Focal Sphear review

Focal’s first in-ear headphone impress

TechRadar Verdict

Focal’s first in-ear headphones offer clear and balanced sound at an affordable price. While not as bulletproof as some of the competition, the Focal Sphear sound so good it’s hard to get upset over its plastic build and average noise isolation.


  • +

    Comfortable for long periods

  • +

    Rich, mid-forward sound

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  • -

    No volume control on remote

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    Average noise isolation

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    Plastic build

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Focal, an audio company based out of France and most well known for its superior quality loudspeakers, wowed the world with the introduction of its line of headphones. The $4,000 Utopia shook up the audiophile headphone market and the equally impressive budget-friendly Focal Listen helped introduce amateur AV enthusiasts to a brand they might not have ever known.

So what is the company doing about the portable listening audience? For them, Focal created its first ever in-ear headphone, the Sphear. These $150 (£100, AU$220) headphones look and sound great and are perfect for anyone looking for lightweight, portable headphones with a touch of class and rich sound.


The Focal Sphear feature bulbous black driver housings which give the headphone ample room for its Mylar drivers. 

The earbud housings are made of plastic with a handsome brushed stainless steel grille that helps the headphones feel more expensive. Overall, the design of the Focal Sphear is understated and mature but the Klipsch Reference X6i feel better made with its die-cast Zinc housings and beefier cable. 

Speaking of the cable, Focal's cord terminates in a Y-connection where you’ll find the headphone’s single button remote. This means you’ll be able to play/pause, skip/rewind tracks and to summon your voice assistant with a long press. This single buttons means you won’t be able to control volume, but that’s the price to pay for a pair of headphones that work with both Apple and Android devices. 

On the other end of the headphones, the cable terminates in a 45-degree 3.5mm headphone jack, which is a good compromise between a straight and L-shaped plug, helping to relieve some cable stress of a fully straight connector. If you have a tight case, you’ll be happy to know that the slim 3.5mm connector should fit most cases with recessed headphone jacks. 

Included in the package are various foam and silicone tips that are very comfortable during extended listening sessions. That said, if you want the most secure fit and maximum noise isolation, you’ll want to use the foam tips. Just note they’ll need to be replaced as they get gunked up by ear wax. Also included is a nice hard case that will protect the headphones while traveling.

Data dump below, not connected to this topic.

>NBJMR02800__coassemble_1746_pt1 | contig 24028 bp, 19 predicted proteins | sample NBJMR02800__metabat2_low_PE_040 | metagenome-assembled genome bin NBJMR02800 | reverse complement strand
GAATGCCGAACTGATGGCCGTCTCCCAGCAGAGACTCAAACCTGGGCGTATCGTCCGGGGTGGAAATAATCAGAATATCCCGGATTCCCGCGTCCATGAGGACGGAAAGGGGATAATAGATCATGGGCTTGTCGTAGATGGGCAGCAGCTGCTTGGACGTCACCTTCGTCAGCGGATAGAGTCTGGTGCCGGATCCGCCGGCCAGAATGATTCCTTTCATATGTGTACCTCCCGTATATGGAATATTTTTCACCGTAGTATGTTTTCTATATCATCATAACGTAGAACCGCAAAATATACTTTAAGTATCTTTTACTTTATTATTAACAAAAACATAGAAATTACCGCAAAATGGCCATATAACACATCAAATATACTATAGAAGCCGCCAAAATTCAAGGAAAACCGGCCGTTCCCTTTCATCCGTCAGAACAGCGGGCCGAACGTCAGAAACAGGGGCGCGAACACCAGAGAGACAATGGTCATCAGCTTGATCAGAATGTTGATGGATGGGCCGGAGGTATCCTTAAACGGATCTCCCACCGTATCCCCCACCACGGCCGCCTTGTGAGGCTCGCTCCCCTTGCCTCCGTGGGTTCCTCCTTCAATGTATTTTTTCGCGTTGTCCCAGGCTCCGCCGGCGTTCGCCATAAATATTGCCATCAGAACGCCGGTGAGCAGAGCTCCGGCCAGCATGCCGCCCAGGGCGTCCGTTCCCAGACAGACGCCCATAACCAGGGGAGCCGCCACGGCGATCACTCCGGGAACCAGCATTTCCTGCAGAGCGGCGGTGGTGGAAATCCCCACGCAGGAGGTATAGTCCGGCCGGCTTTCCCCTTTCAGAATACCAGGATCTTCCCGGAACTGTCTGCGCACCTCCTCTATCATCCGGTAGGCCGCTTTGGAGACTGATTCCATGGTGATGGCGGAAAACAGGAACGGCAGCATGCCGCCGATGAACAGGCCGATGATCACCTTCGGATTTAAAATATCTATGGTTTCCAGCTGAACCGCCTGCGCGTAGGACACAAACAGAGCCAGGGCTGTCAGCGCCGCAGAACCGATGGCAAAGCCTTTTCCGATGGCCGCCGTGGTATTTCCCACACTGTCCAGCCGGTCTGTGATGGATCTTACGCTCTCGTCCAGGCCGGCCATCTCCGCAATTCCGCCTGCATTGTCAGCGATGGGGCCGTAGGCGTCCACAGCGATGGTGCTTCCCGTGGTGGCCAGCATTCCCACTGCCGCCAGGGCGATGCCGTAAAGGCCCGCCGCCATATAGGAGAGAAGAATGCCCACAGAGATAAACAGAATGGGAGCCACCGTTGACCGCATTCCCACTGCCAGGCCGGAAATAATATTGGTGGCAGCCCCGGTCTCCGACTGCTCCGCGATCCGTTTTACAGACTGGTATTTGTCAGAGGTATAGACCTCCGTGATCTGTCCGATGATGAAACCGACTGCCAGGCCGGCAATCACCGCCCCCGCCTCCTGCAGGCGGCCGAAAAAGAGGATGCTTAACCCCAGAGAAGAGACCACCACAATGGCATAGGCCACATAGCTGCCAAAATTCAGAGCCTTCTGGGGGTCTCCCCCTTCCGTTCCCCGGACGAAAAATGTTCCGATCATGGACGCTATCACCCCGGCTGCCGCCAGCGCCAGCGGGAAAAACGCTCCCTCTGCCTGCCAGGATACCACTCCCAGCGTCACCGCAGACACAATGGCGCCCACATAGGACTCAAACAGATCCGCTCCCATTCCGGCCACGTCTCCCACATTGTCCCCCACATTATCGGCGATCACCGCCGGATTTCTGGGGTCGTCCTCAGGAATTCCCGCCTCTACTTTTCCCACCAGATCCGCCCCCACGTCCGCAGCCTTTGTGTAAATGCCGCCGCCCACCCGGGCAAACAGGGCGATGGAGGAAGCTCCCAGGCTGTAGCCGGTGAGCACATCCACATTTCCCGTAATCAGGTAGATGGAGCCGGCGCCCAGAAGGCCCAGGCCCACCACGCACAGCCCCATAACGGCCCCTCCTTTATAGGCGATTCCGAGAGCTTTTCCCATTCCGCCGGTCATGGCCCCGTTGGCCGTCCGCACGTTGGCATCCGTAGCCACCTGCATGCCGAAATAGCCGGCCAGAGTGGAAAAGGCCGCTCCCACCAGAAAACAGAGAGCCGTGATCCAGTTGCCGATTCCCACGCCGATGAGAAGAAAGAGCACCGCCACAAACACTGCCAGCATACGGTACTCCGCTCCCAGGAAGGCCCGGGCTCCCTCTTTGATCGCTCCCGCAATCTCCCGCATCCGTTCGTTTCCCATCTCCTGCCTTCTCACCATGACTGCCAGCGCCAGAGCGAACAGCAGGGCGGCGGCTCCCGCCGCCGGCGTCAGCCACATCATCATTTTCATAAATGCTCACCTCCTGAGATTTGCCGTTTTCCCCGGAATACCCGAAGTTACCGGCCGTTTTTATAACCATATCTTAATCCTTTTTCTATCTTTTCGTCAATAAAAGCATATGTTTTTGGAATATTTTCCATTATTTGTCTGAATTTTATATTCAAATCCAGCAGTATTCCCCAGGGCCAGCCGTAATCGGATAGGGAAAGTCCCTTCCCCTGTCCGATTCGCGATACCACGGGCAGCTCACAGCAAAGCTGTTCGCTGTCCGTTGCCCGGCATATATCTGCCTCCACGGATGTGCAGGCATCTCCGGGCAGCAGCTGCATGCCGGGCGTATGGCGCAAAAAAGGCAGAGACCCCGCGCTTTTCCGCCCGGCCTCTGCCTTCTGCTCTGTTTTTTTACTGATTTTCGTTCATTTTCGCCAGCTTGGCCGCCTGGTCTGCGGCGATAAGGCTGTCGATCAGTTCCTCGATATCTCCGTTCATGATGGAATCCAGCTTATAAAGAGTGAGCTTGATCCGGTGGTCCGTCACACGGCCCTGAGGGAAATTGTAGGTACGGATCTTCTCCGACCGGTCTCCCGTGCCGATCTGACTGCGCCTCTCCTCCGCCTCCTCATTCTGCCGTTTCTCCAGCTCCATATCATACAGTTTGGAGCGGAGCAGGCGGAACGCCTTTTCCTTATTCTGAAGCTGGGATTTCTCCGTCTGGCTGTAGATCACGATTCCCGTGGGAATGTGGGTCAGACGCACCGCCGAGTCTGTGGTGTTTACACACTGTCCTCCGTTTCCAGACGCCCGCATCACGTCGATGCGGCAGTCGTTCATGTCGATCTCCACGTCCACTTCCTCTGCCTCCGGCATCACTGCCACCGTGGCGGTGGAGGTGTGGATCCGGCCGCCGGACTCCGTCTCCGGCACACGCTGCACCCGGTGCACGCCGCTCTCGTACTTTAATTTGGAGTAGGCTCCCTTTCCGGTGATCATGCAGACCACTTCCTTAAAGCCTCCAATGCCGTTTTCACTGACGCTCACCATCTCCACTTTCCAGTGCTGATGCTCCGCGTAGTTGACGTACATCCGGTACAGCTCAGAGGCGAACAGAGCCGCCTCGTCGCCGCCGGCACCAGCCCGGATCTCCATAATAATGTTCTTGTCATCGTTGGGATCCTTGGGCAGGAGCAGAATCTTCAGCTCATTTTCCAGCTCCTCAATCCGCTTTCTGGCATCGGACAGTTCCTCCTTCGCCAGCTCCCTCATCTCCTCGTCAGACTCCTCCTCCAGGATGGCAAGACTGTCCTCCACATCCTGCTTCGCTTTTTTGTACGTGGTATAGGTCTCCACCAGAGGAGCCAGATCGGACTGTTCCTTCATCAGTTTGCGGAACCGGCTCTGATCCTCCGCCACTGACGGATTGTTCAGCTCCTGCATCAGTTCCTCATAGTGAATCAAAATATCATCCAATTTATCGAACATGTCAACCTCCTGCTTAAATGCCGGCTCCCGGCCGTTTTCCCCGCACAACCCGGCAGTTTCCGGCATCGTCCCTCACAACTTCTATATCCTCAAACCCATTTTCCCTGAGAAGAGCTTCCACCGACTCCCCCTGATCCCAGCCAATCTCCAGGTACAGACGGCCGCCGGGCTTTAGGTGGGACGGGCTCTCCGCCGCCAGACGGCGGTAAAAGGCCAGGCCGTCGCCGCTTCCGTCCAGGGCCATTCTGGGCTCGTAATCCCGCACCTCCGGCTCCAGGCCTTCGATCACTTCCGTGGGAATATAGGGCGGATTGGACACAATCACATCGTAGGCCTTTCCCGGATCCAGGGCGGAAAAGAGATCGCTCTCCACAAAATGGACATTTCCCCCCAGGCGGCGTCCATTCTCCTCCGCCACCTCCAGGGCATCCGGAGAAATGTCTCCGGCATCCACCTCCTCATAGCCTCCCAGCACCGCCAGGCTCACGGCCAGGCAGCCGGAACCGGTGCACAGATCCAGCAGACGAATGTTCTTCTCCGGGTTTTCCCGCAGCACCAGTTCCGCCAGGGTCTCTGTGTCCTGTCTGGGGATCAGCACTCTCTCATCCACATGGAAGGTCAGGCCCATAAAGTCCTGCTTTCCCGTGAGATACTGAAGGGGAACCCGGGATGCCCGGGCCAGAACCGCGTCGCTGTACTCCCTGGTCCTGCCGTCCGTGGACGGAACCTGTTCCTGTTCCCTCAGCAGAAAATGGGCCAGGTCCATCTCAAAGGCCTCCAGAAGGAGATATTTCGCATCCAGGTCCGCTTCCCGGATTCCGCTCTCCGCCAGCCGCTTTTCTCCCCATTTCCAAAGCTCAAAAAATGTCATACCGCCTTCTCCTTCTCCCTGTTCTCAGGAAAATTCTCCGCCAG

The Focal Sphear share the same mid-forward sound as its over-ear sibling, the Focal Listen. This makes them a great companion for acoustic and vocal music. Its mid-forward presentation doesn’t detract from the highs and bass either, offering a nice amount of energy in the highs for instruments like the violin. 

Bass has good extension but could use a bit more impact for electronic and rap music. Bass lovers should check out the Sennheiser Momentum In-Ear for added bass response or, for even more bass, check out the Klipsch Reference X8Ri, which offer thicker and more refined bass than the Sennheisers. 

Sonically, we really enjoyed the rich sound quality of the Focal Sphear. Compared to the excellent Klipsch Reference X6i, the Sphear has an in-your-face presentation that makes music sound more exciting. The Klipsch Reference X6i offer a more laidback approach and a flatter tonal curve, giving them a slight edge in terms of sound to our ears.

Unfortunately, while noise isolation is good with the silicone tips you’ll still be able to hear the bustle of a busy coffee shop. For better isolation, you can use the foam tips but regardless the Focal Sphears can’t match the excellent noise isolation of the Shure SE215, despite being much more comfortable. 

While the Focal Sphear feel well made, they aren't designed for sweat so we don’t recommend using them at the gym. If you want a pair of headphones for a heavy workout, check out the wireless NuForce BeSport3, which have an IP55 dust and water resistance rating that will stand up to abuse while at the gym. 


For a first attempt at making an in-ear headphone, Focal knocked it out of the park with the Sphear. They sound great with all types of music and offer an exciting, mid-forward presentation that will make your toe tap with the music. They may not be the best built or best isolating in-ear headphones on the market but for the commuter looking for a comfortable and great sounding pair of in-ear headphones, the Sphears check all the right boxes. 

For about the same money, you can get the excellent Klipsch Reference X6i, which feel better made and offer a more laidback and balanced musical presentation. Unfortunately they’re designed for Apple devices so don’t expect the volume controls to work if you have an Android device. 

Lewis Leong
Lewis Leong is a freelance writer for TechRadar. He has an unhealthy obsession with headphones and can identify cars simply by listening to their exhaust notes.